Thursday, November 22, 2012

Community and Non-Community in Vancouver

I was in Vancouver (or the Big Mango, as I like to call it) for a Cohousing Fair held Monday night to an over-flow crowd in the Heritage Hall on Main Street.

Cohousing groups, both developed and forming, came from the lower mainland and Vancouver Island to set out their stalls and hear architect and cohousing guru Chuck Durrett give a presentation.

Each group had a table with displays, brochures, pictures, and enthusiastic cohousers eager to talk about their own communities and cohousing in general. The response was fantastic!

The organizers, members of the newest cohousing group in Vancouver, Cedar Cottage Cohousing, had to open the doors early because people were lined up outside in the cold, waiting to get in.

A crowd of 250 or more, including several families with children, listened attentively as Chuck explained the principles of community living and while each group made a short presentation about their own cohousing community.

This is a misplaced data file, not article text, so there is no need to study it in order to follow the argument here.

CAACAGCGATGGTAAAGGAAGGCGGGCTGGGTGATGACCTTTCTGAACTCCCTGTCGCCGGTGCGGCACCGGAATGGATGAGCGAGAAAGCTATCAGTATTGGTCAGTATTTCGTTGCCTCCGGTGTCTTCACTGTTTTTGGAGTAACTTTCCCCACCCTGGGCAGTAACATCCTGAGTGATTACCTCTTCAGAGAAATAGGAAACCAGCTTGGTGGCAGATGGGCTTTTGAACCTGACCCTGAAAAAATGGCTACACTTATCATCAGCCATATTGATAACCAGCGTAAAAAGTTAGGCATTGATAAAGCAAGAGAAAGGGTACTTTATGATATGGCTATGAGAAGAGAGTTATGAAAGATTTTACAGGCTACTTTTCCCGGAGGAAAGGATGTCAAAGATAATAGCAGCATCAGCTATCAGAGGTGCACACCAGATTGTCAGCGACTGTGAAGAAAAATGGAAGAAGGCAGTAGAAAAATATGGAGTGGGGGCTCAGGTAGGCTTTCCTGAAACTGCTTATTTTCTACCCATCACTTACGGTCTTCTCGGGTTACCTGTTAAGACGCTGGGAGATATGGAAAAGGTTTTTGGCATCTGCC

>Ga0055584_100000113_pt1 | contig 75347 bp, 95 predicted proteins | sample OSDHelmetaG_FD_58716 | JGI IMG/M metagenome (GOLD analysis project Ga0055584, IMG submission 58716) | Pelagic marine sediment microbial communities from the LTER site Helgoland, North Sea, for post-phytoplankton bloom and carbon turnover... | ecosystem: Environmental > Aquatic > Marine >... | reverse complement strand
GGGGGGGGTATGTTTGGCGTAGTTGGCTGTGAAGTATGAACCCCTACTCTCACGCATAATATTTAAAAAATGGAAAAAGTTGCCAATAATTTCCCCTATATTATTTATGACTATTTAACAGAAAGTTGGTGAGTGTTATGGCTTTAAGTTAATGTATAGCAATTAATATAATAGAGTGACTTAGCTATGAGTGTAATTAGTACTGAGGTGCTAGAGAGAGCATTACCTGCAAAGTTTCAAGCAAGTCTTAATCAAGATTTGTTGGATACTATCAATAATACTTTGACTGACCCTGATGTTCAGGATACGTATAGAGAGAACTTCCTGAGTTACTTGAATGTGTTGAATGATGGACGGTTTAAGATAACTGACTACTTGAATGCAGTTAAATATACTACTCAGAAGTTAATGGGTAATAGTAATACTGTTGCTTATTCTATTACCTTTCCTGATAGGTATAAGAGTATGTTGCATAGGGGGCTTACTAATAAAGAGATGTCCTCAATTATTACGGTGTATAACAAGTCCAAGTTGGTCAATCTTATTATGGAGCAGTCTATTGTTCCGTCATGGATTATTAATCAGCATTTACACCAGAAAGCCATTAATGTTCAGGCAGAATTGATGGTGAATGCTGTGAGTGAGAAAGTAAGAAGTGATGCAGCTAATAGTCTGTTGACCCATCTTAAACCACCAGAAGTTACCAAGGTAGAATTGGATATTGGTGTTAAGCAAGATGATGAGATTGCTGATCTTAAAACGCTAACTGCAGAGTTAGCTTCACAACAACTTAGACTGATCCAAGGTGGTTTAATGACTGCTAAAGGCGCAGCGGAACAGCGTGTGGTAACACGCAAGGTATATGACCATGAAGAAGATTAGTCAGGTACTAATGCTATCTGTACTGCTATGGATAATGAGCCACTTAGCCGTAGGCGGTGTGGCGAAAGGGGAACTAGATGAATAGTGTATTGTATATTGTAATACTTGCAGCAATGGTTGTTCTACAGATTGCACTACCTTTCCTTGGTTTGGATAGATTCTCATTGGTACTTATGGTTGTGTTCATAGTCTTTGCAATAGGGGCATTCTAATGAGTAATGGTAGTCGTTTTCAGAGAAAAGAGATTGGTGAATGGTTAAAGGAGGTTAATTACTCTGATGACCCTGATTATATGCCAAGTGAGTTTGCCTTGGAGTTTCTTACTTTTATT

It was an amazing event to be part of, and it certainly left me with a warm, fuzzy feeling about what we have accomplished here at Pacific Gardens. It lifted up my heart when I heard the emcee say, "What we're trying to do here is change the world!"

And then I left the hall and went out into the world of Vancouver.  What a contrast! People talking on their cell-phones, but not to each other.  People standing grim-faced on the bus.

People glaring at a mother with a cranky baby on the bus, or avoiding the glazed eyes of people begging on the street (and there were lots of those, sadly). People so focused on getting where they wanted to go that they practically knocked you over.

And everywhere, cars, and noise, and somebody selling something in a thousand-and-one stores and on a thousand-and-one signs.  I was so glad to get back to the relative peace-and-quiet of Nanaimo!

And I was especially glad to be back at Pacific Gardens, where our community nurtures and supports us, and a smile or hello is more important than a text on a cell-phone.


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